Fed search engine won't come cheap
- By William Matthews
- Aug 22, 2000
For-profit Internet companies are likely to pay "tens of thousands" yearly
to hitch their Web sites to the new search engine being built to help the
public better track federal government information, the director of the
project said Monday.
Fees for commercial Internet users will be based in part on the number
of queries they submit to the search engine, said Dave Binetti, interim
director of the Federal Search Foundation. Large companies like America
Online, with more than 20 million subscribers, will probably generate the
most queries and thus pay the highest fees. Smaller companies with fewer
queries would pay less.
Companies will also be charged a flat fee to cover the cost of software
and hardware needed to connect them to the search engine, Binetti said.
The fee schedule is still being developed, but Binetti said the cost
of using the government search engine could reach tens of thousands of dollars
a year for many Internet companies - an amount he characterized as "not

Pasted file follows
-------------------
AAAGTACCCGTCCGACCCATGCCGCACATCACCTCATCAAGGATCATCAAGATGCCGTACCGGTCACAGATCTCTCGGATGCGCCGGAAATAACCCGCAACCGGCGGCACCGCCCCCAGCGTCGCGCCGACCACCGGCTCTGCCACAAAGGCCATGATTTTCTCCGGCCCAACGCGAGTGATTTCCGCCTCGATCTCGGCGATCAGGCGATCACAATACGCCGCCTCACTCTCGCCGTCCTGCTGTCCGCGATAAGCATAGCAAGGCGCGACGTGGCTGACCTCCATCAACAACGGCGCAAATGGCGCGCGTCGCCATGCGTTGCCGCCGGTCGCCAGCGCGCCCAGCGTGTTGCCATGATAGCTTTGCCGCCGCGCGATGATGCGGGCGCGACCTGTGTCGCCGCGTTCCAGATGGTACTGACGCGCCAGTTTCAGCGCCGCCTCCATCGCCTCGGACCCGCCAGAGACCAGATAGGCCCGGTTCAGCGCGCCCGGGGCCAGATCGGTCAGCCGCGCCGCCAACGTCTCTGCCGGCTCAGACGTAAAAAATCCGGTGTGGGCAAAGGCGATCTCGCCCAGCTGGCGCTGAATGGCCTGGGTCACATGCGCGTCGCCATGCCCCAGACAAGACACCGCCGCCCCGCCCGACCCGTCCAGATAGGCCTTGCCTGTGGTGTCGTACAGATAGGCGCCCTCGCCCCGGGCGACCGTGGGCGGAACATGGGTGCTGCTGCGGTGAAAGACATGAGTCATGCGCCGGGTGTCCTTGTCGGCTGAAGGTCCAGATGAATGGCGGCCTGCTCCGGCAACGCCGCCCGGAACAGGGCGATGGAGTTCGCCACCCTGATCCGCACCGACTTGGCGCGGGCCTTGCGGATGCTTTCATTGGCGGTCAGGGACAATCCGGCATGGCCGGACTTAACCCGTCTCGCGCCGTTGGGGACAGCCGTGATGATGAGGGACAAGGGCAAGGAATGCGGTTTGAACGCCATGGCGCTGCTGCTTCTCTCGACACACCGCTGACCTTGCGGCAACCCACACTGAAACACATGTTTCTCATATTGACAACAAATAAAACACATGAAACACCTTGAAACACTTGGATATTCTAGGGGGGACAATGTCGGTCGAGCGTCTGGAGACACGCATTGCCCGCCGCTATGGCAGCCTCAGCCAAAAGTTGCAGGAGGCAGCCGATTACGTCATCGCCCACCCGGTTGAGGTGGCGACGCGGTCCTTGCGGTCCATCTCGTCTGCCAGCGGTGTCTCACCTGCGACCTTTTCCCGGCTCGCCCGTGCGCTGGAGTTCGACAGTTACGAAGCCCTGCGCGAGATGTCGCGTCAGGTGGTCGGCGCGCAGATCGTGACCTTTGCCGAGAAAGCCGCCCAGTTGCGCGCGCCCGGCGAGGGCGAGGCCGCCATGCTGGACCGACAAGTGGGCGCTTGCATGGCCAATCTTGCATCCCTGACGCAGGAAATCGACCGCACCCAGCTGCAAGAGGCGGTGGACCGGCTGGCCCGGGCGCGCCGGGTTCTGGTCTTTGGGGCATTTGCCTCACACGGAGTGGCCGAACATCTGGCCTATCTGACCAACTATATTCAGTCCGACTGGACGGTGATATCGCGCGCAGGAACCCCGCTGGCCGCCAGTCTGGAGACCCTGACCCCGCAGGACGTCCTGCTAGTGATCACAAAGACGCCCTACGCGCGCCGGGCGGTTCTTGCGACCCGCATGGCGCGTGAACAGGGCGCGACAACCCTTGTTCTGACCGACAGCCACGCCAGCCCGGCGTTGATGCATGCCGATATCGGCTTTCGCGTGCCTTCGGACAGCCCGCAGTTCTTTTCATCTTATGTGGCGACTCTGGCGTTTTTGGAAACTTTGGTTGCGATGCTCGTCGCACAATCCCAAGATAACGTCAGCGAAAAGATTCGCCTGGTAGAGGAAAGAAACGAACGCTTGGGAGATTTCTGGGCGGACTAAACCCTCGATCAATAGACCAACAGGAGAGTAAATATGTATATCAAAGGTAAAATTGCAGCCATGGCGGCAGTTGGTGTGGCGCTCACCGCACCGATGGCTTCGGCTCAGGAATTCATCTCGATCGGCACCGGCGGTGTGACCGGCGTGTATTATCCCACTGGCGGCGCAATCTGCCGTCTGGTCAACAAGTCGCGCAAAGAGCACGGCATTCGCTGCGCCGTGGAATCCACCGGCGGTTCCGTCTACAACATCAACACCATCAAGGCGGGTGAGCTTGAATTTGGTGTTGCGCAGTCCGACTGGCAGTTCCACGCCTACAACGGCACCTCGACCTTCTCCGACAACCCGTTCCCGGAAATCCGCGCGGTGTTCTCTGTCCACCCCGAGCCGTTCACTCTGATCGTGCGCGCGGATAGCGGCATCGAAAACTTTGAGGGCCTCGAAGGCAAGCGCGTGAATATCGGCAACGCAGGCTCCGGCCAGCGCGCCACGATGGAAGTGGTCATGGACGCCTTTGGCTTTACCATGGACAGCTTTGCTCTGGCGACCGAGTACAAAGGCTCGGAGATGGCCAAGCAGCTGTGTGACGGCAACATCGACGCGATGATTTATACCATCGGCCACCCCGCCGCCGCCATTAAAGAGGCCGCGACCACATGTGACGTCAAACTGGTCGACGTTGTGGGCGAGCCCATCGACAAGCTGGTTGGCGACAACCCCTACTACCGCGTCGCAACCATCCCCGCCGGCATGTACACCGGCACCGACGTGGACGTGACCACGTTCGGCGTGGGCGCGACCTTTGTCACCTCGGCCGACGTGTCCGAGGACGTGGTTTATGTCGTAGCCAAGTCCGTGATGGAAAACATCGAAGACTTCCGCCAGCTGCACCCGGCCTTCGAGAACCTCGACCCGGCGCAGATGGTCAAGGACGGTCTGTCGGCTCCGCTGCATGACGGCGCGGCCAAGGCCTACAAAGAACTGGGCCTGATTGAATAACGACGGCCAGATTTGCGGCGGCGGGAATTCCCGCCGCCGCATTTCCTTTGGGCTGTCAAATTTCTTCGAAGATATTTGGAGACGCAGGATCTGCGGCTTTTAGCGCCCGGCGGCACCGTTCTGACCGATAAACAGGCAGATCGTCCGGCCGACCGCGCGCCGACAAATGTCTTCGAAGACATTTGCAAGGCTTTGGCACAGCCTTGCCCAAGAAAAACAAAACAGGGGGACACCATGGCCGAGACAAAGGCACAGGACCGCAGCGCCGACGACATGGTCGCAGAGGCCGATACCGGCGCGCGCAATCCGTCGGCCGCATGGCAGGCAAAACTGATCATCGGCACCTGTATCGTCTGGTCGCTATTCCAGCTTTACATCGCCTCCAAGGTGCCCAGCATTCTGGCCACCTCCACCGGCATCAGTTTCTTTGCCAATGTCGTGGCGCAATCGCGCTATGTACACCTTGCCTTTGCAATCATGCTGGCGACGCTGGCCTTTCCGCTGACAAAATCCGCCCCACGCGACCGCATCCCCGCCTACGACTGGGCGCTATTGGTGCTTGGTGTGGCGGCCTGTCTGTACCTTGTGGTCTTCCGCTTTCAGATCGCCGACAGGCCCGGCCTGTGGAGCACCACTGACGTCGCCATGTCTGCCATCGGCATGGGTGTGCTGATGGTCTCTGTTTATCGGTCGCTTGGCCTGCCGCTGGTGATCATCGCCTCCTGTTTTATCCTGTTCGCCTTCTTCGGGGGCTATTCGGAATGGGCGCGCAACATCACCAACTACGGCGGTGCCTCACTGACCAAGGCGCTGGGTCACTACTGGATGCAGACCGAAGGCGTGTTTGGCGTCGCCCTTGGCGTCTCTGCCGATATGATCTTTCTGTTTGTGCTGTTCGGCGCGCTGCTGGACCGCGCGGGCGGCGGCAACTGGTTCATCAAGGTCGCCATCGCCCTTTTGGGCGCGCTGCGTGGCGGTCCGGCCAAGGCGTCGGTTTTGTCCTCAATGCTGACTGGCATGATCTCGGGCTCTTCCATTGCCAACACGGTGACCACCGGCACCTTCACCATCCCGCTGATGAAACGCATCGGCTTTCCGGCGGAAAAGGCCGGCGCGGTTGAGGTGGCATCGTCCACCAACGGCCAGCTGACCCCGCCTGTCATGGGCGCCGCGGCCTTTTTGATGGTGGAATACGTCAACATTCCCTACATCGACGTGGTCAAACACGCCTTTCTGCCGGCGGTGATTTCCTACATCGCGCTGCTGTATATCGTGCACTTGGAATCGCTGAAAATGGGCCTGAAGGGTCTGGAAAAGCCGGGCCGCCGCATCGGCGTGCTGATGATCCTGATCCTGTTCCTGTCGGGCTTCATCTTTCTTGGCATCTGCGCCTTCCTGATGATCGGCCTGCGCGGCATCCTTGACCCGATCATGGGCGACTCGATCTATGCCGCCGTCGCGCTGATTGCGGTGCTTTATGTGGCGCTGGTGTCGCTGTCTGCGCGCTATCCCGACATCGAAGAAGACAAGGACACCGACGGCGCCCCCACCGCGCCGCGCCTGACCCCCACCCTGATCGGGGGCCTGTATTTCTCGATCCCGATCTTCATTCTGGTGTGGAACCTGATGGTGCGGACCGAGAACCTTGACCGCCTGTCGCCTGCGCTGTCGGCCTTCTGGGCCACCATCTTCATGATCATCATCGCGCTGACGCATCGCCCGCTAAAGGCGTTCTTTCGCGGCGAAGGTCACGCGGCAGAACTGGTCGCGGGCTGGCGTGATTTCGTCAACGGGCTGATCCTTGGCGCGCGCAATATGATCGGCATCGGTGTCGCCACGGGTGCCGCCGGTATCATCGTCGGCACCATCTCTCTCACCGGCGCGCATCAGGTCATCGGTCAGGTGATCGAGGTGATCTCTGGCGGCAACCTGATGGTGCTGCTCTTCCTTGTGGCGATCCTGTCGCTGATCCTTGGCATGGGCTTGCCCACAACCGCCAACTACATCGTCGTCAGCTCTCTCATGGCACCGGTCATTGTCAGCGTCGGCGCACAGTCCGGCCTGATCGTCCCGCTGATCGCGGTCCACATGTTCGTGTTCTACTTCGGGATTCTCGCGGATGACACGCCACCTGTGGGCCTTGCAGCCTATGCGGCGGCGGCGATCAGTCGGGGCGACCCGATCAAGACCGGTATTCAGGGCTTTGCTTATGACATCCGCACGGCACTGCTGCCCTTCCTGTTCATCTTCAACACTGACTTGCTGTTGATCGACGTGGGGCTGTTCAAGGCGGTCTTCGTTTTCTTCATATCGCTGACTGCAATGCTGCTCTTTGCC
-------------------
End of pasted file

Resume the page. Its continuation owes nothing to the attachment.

The fees would apply to Internet companies that want to maintain their
own pages for searching for government information, but want the search
engine behind the page to be the government engine. Any Internet sites will
be able establish hot links to the search engine for free by linking to
Firstgov, the federal government's Internet portal.
The portal is expected to be ready for use in mid September.
Internet companies don't have to use the government search engine, but
there are advantages to doing so, Binetti said.
Since the Firstgov search engine is being designed specifically to search
government sites, it will provide "better comprehensiveness" than engines
designed for a wider range of searches, he said.
And if the search engine works as expected, Internet companies can probably
anticipate recovering some or all of their costs as improved access to government
information attracts more subscribers and advertisers, he added.